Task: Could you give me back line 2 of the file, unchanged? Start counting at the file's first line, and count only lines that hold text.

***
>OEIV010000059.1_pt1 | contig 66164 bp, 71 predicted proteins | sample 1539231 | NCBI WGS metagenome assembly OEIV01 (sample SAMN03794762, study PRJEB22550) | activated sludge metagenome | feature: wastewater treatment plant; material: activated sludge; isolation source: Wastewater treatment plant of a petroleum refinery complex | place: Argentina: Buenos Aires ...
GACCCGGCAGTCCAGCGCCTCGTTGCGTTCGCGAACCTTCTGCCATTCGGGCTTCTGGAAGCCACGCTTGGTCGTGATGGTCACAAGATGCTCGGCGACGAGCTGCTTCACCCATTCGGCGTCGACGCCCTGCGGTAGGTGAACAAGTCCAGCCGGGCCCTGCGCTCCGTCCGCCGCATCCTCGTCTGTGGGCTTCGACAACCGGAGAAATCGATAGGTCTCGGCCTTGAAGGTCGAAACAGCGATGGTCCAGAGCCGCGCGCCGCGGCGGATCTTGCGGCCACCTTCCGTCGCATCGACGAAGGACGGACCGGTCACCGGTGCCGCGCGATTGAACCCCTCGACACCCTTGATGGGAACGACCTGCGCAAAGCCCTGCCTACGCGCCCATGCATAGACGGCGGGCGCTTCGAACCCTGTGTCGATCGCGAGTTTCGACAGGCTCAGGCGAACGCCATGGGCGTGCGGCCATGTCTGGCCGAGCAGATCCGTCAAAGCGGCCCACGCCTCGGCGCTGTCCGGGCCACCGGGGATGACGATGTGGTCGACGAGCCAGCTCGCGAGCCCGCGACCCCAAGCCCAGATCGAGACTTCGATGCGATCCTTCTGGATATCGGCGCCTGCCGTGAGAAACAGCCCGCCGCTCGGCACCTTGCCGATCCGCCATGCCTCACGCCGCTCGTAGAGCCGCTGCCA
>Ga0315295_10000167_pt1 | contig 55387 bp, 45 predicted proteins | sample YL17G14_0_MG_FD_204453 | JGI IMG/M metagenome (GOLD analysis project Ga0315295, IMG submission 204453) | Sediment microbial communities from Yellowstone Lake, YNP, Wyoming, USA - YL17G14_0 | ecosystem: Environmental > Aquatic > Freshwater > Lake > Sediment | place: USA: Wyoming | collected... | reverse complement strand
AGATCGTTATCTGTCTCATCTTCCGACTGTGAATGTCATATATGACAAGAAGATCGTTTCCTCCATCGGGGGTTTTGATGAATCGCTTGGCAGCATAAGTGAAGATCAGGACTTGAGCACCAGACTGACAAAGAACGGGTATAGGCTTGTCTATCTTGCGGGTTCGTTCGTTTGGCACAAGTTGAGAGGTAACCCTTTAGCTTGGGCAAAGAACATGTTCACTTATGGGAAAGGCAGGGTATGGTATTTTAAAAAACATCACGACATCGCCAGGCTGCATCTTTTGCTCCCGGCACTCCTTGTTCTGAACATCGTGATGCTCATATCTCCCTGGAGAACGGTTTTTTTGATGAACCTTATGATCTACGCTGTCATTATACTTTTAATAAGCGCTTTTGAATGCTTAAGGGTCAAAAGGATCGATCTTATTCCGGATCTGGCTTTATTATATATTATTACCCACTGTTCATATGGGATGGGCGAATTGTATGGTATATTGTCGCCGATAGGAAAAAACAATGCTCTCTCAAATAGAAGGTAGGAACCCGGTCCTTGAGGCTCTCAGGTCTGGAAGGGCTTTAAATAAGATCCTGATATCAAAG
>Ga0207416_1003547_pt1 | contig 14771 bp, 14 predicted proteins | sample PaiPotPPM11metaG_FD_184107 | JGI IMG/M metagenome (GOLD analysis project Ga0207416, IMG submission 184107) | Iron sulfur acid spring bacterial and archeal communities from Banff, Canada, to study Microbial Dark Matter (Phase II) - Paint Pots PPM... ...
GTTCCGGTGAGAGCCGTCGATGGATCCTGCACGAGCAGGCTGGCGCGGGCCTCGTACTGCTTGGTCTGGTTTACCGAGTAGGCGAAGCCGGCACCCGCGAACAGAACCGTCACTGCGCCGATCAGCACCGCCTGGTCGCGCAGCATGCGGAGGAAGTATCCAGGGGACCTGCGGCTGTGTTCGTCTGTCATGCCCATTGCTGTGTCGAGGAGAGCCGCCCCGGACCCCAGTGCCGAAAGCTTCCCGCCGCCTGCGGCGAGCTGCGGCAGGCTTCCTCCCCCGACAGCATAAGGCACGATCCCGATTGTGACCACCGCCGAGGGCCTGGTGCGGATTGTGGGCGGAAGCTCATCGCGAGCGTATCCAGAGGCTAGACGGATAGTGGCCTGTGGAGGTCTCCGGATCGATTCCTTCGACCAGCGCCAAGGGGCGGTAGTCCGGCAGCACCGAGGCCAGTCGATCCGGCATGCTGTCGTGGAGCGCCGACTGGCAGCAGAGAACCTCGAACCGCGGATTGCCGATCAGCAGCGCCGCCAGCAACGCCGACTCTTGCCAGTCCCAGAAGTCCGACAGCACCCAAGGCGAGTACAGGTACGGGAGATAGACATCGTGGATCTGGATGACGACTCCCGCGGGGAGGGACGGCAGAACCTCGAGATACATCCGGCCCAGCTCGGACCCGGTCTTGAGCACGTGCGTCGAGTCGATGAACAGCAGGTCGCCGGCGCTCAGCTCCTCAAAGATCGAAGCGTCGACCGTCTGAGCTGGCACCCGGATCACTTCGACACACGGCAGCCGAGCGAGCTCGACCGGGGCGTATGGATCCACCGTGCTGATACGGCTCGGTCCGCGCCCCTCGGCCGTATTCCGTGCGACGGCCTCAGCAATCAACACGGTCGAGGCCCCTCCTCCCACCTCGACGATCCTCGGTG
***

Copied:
GACCCGGCAGTCCAGCGCCTCGTTGCGTTCGCGAACCTTCTGCCATTCGGGCTTCTGGAAGCCACGCTTGGTCGTGATGGTCACAAGATGCTCGGCGACGAGCTGCTTCACCCATTCGGCGTCGACGCCCTGCGGTAGGTGAACAAGTCCAGCCGGGCCCTGCGCTCCGTCCGCCGCATCCTCGTCTGTGGGCTTCGACAACCGGAGAAATCGATAGGTCTCGGCCTTGAAGGTCGAAACAGCGATGGTCCAGAGCCGCGCGCCGCGGCGGATCTTGCGGCCACCTTCCGTCGCATCGACGAAGGACGGACCGGTCACCGGTGCCGCGCGATTGAACCCCTCGACACCCTTGATGGGAACGACCTGCGCAAAGCCCTGCCTACGCGCCCATGCATAGACGGCGGGCGCTTCGAACCCTGTGTCGATCGCGAGTTTCGACAGGCTCAGGCGAACGCCATGGGCGTGCGGCCATGTCTGGCCGAGCAGATCCGTCAAAGCGGCCCACGCCTCGGCGCTGTCCGGGCCACCGGGGATGACGATGTGGTCGACGAGCCAGCTCGCGAGCCCGCGACCCCAAGCCCAGATCGAGACTTCGATGCGATCCTTCTGGATATCGGCGCCTGCCGTGAGAAACAGCCCGCCGCTCGGCACCTTGCCGATCCGCCATGCCTCACGCCGCTCGTAGAGCCGCTGCCA